"If Ireland continues hurtling down this road, which is close to default, the whole of Europe will be badly affected. The credibility of the euro will be badly affected. Then Spain might default, Italy and Greece," he said.

There is almost nothing that Obama can do about this situation, other than take measures to make sure that our financial system is better run and more accountable to regulators.

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Britain on the edge of bankruptcy

The realization is finally dawning on people.

The country stands on the precipice. We are at risk of utter humiliation, of London becoming a Reykjavik on Thames and Britain going under. Thanks to the arrogance, hubristic strutting and serial incompetence of the Government and a group of bankers, the possibility of national bankruptcy is not unrealistic.
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It is finally dawning on the Government that the liabilities of the British banks grew to be so vast in the boom years that they now eclipse the entire economy. Unfortunately, the Treasury is pledged to honour those liabilities because it has guaranteed not to let a British bank go down. RBS has liabilities of £1.8 trillion, three times annual UK government spending, against assets of £1.9 trillion. But after the events of the past year, I wager most taxpayers will believe the true picture is worse.

Meanwhile, the assets are falling in value. This matters, because post-nationalisation these liabilities are now yours and mine.

And they come piled on top of the rocketing national debt, charitably put at £630 billion, or 43 per cent of GDP. The true figure is much higher because the Government has used off-balance sheet accounting to hide commitments such as PFI projects.

Add to that record consumer indebtedness and Britain becomes extremely vulnerable. The markets have worked this out ahead of the politicians, as usual, and are wondering what to do next. If they decide our nation is a basket case, they will make it so.

The PM and the Chancellor , both looking a year older every day, tell us that for their next trick they will buy more bank shares, create a giant insurance scheme for bad debt, pledge to honour liabilities without limit, cross their fingers and hope it all works. The phrase "bottomless pit" springs to mind for a reason: that is what they have designed.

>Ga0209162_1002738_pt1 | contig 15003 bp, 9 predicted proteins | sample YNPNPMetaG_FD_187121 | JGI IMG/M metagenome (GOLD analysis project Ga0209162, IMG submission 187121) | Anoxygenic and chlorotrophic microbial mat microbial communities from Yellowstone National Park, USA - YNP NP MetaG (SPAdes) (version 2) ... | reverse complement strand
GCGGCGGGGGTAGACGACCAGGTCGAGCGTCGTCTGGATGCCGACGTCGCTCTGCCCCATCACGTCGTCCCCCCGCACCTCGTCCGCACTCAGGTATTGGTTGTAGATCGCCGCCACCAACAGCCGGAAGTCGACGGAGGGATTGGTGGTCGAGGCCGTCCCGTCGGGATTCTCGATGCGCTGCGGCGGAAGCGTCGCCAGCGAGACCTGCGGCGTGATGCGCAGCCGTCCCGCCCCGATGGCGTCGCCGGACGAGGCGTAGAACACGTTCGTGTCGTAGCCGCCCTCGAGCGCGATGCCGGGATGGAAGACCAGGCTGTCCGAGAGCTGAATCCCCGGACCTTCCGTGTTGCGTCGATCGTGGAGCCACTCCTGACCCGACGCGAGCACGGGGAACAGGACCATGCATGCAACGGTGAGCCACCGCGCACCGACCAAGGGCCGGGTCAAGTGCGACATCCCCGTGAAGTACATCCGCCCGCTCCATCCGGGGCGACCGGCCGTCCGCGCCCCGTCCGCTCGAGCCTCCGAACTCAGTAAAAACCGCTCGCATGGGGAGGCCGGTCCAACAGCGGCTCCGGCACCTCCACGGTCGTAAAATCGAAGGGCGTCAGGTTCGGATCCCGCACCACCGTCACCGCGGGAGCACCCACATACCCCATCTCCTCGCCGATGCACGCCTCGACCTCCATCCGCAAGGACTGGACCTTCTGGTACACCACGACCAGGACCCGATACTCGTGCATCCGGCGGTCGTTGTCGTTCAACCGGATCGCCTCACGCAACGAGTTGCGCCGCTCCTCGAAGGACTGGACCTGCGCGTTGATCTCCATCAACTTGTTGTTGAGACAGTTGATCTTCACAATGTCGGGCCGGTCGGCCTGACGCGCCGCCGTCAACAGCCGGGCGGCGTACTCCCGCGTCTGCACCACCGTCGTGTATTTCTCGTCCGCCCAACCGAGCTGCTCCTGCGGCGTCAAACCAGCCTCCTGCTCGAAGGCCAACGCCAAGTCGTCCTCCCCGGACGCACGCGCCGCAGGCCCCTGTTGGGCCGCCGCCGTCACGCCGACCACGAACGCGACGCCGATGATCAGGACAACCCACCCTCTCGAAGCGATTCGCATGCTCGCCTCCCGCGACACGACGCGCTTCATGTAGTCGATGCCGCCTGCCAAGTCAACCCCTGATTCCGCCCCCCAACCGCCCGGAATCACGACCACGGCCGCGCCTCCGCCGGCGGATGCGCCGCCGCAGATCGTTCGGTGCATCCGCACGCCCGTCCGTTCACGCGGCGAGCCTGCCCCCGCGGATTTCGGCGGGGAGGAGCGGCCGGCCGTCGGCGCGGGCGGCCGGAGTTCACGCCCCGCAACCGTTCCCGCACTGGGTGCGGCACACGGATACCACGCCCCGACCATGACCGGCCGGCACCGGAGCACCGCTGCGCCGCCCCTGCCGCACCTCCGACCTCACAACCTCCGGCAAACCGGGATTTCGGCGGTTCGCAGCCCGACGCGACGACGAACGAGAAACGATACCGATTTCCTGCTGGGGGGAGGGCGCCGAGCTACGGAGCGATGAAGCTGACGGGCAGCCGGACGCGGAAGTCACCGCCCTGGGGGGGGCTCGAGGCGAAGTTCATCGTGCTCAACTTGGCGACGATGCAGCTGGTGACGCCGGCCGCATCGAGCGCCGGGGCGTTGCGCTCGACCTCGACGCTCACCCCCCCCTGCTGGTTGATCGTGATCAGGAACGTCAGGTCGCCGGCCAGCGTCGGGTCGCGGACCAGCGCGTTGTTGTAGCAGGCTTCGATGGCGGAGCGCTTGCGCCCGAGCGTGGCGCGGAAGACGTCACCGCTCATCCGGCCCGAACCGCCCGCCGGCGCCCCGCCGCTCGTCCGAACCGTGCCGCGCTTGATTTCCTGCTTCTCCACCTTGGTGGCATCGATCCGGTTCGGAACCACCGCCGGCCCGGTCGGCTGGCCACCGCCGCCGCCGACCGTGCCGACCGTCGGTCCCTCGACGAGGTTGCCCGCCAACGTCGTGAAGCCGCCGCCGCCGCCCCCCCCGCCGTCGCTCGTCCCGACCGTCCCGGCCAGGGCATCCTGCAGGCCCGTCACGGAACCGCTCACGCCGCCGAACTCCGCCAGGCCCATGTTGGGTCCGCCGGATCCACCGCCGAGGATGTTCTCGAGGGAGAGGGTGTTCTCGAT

This is what a post-nationalization problem looks like. What will our nationalization of Fannie Mae and Freddie Mac look like in two years?

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I saw a post on the now defunct Technocrat.net

Way back at the beginning, last August, I saw a post from somebody who was well connected, if a bit strange, that British Banks were overleveraged 200:1 into the CDS market. It appears that assessment was right....

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Maximum jobs, not maximum profits.

I hope they realize the fault begins with Thatcher

George Will does us the inestimable favor of affirming where the problems began, when he writes mournfully today,

[Obama] acquires power just as the retreat of the state has been abruptly reversed. The retreat began 30 years ago this May, when Margaret Thatcher became Britain's prime minister; it accelerated 20 months later when Ronald Reagan was inaugurated; it acquired an exclamation point a year after that, when adverse market forces compelled French President François Mitterrand to abandon socialism in a nation receptive to it.

 

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Let's start analyzing

The possibility of nationalization and if it is indeed the path of least pain for the U.S.

While you are reporting the U.K. cannot nationalize I am seeing instead they will not.

Was Sweden with total liabilities in this level of boat in 1992? There they just said to the shareholders to any bank executive, sorry, bummer, you just lost all of your money and set the toxic assets to zero and they did not suffer any major collapse.

So, this is the next question, how to make worthless publicly that which is worthless and not collapse one's entire economy?